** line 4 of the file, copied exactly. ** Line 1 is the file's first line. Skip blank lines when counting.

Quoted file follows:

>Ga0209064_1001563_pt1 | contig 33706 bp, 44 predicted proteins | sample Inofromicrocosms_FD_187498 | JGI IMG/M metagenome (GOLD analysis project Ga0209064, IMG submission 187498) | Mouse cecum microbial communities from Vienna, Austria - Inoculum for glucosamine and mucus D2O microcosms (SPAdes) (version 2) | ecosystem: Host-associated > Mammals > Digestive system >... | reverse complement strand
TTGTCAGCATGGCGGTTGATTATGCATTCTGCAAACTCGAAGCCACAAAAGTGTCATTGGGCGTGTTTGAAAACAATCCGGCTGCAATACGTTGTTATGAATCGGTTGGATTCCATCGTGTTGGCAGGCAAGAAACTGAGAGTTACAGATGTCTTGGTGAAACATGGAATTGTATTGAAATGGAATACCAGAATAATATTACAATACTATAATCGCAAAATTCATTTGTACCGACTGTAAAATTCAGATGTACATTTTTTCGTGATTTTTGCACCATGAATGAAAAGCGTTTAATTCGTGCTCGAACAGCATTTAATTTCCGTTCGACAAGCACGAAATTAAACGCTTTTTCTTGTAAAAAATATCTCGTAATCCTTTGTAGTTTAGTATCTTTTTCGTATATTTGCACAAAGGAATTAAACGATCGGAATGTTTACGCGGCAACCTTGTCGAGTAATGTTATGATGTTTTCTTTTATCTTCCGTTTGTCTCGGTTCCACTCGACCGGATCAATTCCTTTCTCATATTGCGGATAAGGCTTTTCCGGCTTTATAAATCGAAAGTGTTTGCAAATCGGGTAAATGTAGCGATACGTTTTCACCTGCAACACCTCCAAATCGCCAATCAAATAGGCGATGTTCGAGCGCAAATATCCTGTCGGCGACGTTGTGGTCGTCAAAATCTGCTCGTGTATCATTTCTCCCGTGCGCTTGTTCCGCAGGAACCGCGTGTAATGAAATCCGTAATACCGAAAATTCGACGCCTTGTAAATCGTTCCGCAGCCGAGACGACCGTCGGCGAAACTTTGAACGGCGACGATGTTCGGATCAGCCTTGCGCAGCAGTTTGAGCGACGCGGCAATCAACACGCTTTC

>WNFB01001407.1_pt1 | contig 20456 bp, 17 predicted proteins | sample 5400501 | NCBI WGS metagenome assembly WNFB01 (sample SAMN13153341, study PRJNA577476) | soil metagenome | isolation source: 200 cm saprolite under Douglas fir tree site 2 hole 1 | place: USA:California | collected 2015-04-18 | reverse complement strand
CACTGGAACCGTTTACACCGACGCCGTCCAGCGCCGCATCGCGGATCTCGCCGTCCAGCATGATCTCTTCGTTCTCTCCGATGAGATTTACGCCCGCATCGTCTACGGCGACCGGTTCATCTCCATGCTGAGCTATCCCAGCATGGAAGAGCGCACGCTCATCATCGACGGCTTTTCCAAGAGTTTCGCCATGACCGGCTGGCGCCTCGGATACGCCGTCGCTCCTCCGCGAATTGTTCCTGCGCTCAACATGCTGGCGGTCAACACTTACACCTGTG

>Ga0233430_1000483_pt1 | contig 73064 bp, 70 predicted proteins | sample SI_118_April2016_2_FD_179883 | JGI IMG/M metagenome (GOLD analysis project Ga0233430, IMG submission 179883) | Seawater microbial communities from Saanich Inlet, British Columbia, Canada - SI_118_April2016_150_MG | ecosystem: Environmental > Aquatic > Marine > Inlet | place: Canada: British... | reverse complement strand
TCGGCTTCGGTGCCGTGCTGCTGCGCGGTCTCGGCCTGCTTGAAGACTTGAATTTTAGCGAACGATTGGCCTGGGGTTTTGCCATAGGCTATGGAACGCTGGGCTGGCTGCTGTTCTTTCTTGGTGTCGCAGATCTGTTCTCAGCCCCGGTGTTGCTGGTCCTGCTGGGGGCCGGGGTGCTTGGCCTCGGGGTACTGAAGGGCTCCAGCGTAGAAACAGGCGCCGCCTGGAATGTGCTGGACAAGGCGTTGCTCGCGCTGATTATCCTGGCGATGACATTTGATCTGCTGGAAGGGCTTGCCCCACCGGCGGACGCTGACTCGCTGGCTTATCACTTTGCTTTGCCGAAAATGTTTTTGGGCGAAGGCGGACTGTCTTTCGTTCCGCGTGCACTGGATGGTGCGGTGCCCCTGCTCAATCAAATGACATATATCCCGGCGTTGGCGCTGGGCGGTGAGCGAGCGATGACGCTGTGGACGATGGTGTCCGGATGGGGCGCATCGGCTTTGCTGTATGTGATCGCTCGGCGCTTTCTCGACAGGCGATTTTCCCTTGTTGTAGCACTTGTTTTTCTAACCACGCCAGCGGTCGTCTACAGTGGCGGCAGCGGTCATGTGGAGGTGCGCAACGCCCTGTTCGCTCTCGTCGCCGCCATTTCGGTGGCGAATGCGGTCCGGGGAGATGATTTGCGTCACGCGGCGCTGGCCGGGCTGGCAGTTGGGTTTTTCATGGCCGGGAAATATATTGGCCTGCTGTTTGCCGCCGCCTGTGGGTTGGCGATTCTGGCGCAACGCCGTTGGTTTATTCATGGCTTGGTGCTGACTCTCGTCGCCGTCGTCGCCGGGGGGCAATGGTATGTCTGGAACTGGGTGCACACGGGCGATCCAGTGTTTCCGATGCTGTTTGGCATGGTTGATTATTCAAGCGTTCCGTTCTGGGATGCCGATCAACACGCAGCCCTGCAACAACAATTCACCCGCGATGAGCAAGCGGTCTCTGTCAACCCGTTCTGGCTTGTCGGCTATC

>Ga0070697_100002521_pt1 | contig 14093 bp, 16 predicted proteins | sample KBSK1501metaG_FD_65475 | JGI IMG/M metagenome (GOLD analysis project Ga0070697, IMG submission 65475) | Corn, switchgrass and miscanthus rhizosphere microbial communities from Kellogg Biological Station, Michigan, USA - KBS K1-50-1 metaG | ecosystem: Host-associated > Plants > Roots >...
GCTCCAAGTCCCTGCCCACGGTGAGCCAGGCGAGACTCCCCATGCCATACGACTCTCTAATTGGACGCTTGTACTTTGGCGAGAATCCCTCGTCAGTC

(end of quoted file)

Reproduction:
CACTGGAACCGTTTACACCGACGCCGTCCAGCGCCGCATCGCGGATCTCGCCGTCCAGCATGATCTCTTCGTTCTCTCCGATGAGATTTACGCCCGCATCGTCTACGGCGACCGGTTCATCTCCATGCTGAGCTATCCCAGCATGGAAGAGCGCACGCTCATCATCGACGGCTTTTCCAAGAGTTTCGCCATGACCGGCTGGCGCCTCGGATACGCCGTCGCTCCTCCGCGAATTGTTCCTGCGCTCAACATGCTGGCGGTCAACACTTACACCTGTG